Source He was in Canada in 1636 and in 1641, he already had a farm near the Rivière aux Chiens (river of dogs). His marriage contract of July 27 1636, (one year after the religious ceremony) which was concluded in the house of Robert Giffard and executed by Jean Guyon du Buisson in the absence(…)
Source Claude Bouchard, a tailor from Saint-Cosme-de-Vair in Maine, France, first settled on the coast of Beaupré to the east of Québec. He was nicknammed “little Claude” to distinguish him from a namesake and because of his stature.
In late winter of 1944/45, the Senger’s farm was overrun and occupied by a command of the advancing Russian armies. The family furniture and possessions were stolen by non-Germans; the lives and history of the Senger family were unalterably, irretrievably changed. Only the Senger farm and two other farms in the village of Zeyervorderkampen remained(…)
As the Russians invaded West Prussia near the end of World War 2, they rounded up abled bodied Germans to ‘work’ a slave labor in their Gulags. These ‘unlucky’ Germans (some three million) were shipped by train to forced labor camps in the far East. Frieda Senger, along with her friend and neighbor, Edith Ebel,(…)
Although, we now know with certainty that Frieda Senger was not interned in Perm-36 Gulag; it does represent a Gulag proximate to her location. The photos in this article represent a good approximation of the Gulags in Chelyabinsk. Frieda Senger spent 2 and one half years starting in 1945 in the Gulags. Somehow, she was(…)
In order to classify our early Canadian forebears, we have decided to use the descriptions of The Filles a Marier developed by Peter Gagne. Note all those without links will soon have information pages for you to read… please be patient while the information is added to our site. All others have their tales described(…)
The information contained in this Posting was sourced from numerous websites (all noted below) and is presented here to facilitate our genealogical research. All rights belong to the original authors. This is being used under the laws of ‘fair use’. Source of the original materials that follows. Between 1634 and 1663, 262 filles à marier(…)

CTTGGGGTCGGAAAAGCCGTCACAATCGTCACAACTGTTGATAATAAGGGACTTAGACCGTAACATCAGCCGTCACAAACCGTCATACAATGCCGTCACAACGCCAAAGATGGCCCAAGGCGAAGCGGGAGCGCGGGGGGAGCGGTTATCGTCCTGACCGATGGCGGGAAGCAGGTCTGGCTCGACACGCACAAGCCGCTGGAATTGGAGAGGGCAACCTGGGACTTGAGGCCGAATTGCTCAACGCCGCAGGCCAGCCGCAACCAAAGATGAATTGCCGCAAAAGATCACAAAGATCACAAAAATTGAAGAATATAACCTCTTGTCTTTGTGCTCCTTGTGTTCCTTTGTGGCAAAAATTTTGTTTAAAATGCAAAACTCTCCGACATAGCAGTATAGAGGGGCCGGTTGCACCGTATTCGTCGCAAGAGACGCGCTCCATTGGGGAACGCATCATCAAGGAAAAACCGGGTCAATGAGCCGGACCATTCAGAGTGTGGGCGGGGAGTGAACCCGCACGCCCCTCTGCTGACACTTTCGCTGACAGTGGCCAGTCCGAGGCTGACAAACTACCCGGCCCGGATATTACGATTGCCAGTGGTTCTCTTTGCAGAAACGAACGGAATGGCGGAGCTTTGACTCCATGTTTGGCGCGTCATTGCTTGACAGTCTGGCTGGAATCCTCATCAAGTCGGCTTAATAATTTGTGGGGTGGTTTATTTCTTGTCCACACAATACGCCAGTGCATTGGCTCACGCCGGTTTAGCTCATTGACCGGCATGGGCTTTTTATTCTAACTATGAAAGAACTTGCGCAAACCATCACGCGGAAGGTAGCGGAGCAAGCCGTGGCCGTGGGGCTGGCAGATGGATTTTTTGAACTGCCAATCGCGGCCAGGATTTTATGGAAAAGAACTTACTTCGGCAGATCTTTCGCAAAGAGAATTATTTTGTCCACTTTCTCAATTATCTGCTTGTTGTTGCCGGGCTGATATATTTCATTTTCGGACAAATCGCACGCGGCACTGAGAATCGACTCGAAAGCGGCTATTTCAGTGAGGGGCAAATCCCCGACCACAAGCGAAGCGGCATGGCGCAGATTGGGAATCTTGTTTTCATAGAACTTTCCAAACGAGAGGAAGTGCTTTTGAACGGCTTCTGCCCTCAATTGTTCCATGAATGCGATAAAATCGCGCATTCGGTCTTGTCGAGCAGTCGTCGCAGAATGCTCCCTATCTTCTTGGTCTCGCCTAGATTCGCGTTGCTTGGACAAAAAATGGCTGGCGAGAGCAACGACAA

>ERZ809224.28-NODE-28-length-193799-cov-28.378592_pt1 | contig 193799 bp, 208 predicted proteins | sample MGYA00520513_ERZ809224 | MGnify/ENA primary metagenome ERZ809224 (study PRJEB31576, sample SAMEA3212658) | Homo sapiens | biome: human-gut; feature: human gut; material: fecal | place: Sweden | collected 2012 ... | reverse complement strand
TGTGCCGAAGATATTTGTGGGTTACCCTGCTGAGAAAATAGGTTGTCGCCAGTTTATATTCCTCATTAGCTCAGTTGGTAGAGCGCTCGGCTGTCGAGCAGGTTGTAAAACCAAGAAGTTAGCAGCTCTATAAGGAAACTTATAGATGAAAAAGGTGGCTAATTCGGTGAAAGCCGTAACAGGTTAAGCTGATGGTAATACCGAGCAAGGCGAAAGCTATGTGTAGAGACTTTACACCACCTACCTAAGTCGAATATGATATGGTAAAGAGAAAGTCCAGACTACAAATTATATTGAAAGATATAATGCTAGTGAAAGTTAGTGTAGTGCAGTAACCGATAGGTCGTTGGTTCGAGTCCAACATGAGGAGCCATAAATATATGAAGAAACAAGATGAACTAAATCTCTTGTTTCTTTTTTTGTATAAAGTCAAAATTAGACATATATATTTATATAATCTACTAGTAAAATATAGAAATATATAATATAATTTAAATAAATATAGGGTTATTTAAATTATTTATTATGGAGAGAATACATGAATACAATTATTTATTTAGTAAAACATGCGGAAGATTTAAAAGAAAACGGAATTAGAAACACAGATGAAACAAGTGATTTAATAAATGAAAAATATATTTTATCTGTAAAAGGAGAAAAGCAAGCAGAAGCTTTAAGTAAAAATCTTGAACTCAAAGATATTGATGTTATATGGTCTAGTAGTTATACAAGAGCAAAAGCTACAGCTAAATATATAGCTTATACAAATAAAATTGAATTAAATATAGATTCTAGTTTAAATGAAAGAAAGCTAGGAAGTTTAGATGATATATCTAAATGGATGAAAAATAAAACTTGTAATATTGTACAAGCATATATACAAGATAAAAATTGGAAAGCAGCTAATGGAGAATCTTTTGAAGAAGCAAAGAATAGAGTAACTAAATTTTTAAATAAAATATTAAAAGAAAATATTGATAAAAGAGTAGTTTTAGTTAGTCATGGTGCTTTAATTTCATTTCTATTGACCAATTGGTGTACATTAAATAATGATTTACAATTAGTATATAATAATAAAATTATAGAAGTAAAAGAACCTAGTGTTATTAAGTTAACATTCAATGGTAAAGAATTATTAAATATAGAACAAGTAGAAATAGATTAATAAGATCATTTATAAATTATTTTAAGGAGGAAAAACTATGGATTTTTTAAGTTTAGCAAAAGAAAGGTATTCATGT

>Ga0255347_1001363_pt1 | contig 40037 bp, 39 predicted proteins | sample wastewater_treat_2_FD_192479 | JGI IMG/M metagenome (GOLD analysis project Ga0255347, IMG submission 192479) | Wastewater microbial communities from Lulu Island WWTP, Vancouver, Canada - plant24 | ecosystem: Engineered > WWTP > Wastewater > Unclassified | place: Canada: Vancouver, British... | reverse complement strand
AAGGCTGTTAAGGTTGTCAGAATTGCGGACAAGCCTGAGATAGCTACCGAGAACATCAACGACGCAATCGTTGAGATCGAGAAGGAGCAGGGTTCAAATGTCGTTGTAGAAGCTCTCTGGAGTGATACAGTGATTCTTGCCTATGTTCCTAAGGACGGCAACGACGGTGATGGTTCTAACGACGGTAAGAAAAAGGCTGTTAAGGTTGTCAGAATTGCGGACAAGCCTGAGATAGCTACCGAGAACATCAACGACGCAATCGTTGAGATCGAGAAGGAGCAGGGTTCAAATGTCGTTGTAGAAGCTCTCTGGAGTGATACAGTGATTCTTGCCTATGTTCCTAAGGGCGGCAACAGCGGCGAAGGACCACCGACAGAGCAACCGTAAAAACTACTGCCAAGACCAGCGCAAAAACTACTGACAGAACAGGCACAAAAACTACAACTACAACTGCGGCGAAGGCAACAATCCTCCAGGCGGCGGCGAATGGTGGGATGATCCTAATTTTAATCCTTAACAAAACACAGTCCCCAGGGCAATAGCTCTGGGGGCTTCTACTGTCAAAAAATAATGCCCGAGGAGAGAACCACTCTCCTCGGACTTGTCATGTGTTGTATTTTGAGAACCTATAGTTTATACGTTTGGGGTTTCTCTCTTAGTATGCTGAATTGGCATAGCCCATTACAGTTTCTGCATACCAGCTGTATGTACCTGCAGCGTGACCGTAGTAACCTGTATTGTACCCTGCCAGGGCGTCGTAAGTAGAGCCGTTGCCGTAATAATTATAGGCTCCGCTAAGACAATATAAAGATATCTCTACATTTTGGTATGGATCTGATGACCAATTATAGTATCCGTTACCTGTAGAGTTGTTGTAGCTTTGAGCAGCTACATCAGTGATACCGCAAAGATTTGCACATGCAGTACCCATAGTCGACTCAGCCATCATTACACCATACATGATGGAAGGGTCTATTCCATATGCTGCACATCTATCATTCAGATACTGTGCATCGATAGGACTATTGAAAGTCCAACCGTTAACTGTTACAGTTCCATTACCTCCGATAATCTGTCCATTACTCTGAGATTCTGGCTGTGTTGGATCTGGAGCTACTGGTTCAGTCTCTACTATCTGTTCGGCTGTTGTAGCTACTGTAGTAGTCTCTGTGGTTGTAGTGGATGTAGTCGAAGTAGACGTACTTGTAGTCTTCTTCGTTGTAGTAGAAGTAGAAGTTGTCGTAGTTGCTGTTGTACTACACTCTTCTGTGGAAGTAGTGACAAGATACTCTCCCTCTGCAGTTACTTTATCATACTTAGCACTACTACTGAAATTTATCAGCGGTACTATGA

Based upon the research we have done, it appears that the Rabideau’s are descended from a number of the Carignan-Salières Regiment. As you will note, none of our forebears held particularly high rank. They were, instead, the ‘backbone’ of their units! You will see the various men highlighted in blue on the posting containing the(…)
The information contained in this Posting was sourced from numerous websites (all noted below) and is presented here to facilitate our genealogical research. All rights belong to the original authors. This is being used under the laws of ‘fair use’. Wikipedia has an article on the subject of the Daughter’s of the King (Les Filles(…)
The following information was sourced from: http://www.fillesduroi.org/src/soldiers.htm and is presented here to facilitate our genealogical research. All rights belong to the original author. This is being used under the laws of ‘fair use’. This listing is a copy of one the original to be found at the following link: Alphabetical listing of the Carignan-Salières Regiment(…)